Gelled Versus Nongelled Phantom Material for Measurement of MRI-Induced Temperature Increases with Bioimplants

S. M. Park, J. A. Nyenhuis, C. D. Smith, E. J. Lim, K. S. Foster, K. B. Baker, G. Hrdlicka, A. R. Rezai, P. Ruggieri, A. Sharan, F. G. Shellock, P. H. Stypulkowski, J. Tkach

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Measurements in phantoms are used to predict temperature changes that would occur in vivo for medical implants due to the radio frequency (RF) field in magnetic resonance imaging (MRI). In this study, the impact of concentration of the gelling agent in a saline-based phantom on the RF-induced temperature rise was measured using an apparatus that accurately reproduces the RF environment present in a 1.5-T whole-body MR system. The temperature was measured using fluoroptic thermometry at the electrode and other sites for a deep brain neurostimulation system. The average power deposition in the 30-kg phantom was about 1.5 W/kg. Four phantom formulations were evaluated, using different concentrations of polyacrylic acid (PAA) added to saline solution, with NaCl concentration adjusted to maintain an electrical conductivity near 0.24 S/m. The greatest temperature rises occurred at the electrode, ranging from 16.2 °C for greatest concentration of PAA to 2.9 °C for only saline solution. The temperature rise attained the maximal value for sufficient concentration of PAA. Similar behavior was observed in the temperature versus time relationship near a current-carrying resistor, immersed in gel and saline, which was used to model a localized heat source. The temperature rise for insufficient PAA concentration is reduced due to convection of phantom material. In conclusion, an appropriate gelling agent is required to accurately simulate the thermal properties of body tissues for measurements of RF-induced heating with medical implants.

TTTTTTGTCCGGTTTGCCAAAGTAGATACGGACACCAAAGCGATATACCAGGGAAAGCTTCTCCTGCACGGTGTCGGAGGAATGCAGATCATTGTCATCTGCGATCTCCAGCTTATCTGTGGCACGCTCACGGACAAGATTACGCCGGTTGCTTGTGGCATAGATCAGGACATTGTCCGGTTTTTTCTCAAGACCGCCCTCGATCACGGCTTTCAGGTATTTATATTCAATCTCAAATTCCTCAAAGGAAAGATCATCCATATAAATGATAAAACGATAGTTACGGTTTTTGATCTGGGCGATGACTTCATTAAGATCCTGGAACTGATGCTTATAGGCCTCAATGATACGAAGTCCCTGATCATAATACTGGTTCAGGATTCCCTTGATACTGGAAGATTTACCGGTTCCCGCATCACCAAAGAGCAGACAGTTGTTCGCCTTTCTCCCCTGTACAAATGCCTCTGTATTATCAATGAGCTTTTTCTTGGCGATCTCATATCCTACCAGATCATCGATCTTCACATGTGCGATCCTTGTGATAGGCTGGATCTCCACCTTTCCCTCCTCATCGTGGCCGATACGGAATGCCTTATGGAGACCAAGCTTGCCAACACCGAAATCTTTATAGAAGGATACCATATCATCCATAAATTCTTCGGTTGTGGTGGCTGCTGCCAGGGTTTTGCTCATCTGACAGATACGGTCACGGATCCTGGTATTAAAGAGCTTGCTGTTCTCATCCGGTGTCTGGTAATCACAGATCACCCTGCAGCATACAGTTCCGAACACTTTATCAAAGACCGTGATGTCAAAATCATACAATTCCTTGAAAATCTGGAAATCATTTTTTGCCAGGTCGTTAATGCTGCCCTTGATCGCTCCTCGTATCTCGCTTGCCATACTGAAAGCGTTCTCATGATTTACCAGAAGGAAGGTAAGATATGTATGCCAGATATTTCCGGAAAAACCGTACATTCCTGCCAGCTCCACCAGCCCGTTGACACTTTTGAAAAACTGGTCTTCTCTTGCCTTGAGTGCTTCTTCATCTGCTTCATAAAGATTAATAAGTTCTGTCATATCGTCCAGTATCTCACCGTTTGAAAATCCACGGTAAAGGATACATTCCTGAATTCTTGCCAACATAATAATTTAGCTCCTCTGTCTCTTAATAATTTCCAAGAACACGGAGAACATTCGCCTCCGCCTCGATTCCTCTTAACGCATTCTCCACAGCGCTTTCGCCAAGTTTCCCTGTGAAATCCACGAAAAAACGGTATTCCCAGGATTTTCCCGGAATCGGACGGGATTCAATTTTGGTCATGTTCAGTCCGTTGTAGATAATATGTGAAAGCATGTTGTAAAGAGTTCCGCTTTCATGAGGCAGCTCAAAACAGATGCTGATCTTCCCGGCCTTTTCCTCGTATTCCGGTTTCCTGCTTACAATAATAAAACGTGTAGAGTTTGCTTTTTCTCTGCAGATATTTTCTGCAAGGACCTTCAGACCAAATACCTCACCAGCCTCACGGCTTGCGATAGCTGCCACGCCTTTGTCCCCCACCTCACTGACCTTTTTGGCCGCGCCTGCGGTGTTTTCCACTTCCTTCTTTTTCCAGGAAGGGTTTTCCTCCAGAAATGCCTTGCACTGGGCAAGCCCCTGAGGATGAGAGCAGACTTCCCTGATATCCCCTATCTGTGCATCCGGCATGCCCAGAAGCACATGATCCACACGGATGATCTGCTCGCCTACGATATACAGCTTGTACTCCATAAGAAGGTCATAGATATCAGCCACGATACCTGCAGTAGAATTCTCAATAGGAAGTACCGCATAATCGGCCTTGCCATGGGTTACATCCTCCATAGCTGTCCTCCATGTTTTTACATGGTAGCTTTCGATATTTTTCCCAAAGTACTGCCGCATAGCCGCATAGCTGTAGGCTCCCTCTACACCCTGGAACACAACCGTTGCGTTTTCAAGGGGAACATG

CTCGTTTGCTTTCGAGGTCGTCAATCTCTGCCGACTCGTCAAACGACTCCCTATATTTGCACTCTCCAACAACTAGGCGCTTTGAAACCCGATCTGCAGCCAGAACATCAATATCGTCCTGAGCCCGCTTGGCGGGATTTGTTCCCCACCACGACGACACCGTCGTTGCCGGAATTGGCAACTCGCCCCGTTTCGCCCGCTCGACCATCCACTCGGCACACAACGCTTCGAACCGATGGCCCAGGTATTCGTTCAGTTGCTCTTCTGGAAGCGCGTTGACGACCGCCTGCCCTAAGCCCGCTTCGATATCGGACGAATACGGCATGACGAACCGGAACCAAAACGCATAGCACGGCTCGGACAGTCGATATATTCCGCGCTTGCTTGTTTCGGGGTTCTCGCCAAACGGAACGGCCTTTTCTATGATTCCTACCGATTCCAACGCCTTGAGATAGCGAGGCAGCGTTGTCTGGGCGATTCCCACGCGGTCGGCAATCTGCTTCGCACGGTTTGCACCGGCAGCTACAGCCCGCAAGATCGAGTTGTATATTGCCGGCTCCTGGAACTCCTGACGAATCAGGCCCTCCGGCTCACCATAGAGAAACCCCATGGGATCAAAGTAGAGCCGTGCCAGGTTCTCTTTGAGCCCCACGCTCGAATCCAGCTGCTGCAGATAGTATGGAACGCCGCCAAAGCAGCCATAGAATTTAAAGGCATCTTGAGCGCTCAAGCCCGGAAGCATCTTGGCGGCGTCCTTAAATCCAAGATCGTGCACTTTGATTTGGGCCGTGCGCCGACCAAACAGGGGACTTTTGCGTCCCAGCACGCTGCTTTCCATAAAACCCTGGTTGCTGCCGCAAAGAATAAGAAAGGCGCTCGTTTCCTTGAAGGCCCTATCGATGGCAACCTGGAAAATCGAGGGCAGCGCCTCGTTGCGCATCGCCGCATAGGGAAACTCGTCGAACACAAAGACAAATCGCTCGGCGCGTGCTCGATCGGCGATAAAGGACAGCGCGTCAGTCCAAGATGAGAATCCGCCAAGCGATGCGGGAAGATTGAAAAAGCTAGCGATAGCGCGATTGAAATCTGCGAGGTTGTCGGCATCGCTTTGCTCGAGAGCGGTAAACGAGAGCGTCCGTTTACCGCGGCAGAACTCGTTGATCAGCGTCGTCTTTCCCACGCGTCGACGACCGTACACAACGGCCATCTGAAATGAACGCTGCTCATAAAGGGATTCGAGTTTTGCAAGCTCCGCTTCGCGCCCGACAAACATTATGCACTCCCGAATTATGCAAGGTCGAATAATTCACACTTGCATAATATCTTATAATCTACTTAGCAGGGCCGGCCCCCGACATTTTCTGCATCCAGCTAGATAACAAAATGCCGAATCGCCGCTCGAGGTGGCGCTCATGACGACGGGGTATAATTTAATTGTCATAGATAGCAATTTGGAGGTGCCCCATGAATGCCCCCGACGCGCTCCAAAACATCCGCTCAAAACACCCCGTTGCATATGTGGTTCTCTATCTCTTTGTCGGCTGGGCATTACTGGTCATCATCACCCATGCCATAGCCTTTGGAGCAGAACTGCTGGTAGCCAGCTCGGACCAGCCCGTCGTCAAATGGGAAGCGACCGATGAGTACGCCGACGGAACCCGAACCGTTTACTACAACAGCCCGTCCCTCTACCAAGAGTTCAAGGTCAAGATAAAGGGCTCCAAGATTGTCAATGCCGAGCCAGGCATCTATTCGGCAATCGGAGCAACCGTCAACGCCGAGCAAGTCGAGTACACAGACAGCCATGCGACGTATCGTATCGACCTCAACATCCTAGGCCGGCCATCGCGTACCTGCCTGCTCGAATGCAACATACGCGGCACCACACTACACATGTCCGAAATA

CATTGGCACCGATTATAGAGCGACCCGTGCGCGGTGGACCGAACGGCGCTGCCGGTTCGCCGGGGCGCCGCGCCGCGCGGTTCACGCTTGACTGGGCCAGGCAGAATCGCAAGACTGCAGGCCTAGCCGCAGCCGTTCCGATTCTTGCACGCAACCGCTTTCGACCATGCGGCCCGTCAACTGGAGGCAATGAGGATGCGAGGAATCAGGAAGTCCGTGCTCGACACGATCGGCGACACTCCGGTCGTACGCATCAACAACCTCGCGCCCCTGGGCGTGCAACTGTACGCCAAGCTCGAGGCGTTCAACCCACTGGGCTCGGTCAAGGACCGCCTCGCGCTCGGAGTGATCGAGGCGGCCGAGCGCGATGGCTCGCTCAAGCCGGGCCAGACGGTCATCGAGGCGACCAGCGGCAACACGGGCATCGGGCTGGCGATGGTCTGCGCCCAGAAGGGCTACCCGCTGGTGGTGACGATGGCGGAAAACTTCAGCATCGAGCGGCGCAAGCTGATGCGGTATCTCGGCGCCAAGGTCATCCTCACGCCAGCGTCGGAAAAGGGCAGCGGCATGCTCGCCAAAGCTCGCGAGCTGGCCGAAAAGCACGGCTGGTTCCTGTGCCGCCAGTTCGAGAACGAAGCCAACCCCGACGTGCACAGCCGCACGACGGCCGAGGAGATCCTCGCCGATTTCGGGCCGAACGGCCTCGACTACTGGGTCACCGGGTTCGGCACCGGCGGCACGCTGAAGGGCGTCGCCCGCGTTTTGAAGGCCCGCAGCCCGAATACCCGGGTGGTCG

Original languageEnglish (US)
Pages (from-to)3367-3371
Number of pages5
JournalIEEE Transactions on Magnetics
Issue number5 II
StatePublished - Sep 2003

Bibliographical note

Funding Information:
Manuscript received January 8, 2003. This work was supported in part by the U.S. National Institutes of Health and Medtronic Corporation. S. M. Park, J. A. Nyenhuis, E. J. Lim, and K. S. Foster are with the School of Electrical and Computer Engineering, Purdue University, West Lafayette, IN 47907 USA ( C. D. Smith is with SRI International, Menlo Park, CA 94025 USA. K. B. Baker, A. R. Rezai, P. Ruggieri, and J. Tkach are with the Cleveland Clinic, Cleveland, OH 44095 USA. G. Hrdlicka and P. H. Stypulkowski are with the Medtronic, Minneapolis, MN 55421 USA. A. Sharan is with the Thomas Jefferson University, Philadelphia, PA 19017 USA. F. G. Shellock is with the University of Southern California, Los Angeles, CA 90033 USA. Digital Object Identifier 10.1109/TMAG.2003.816259


  • Deep brain stimulation
  • Heating
  • Magnetic resonance imaging (MRI)
  • Medical implant
  • Radio frequency


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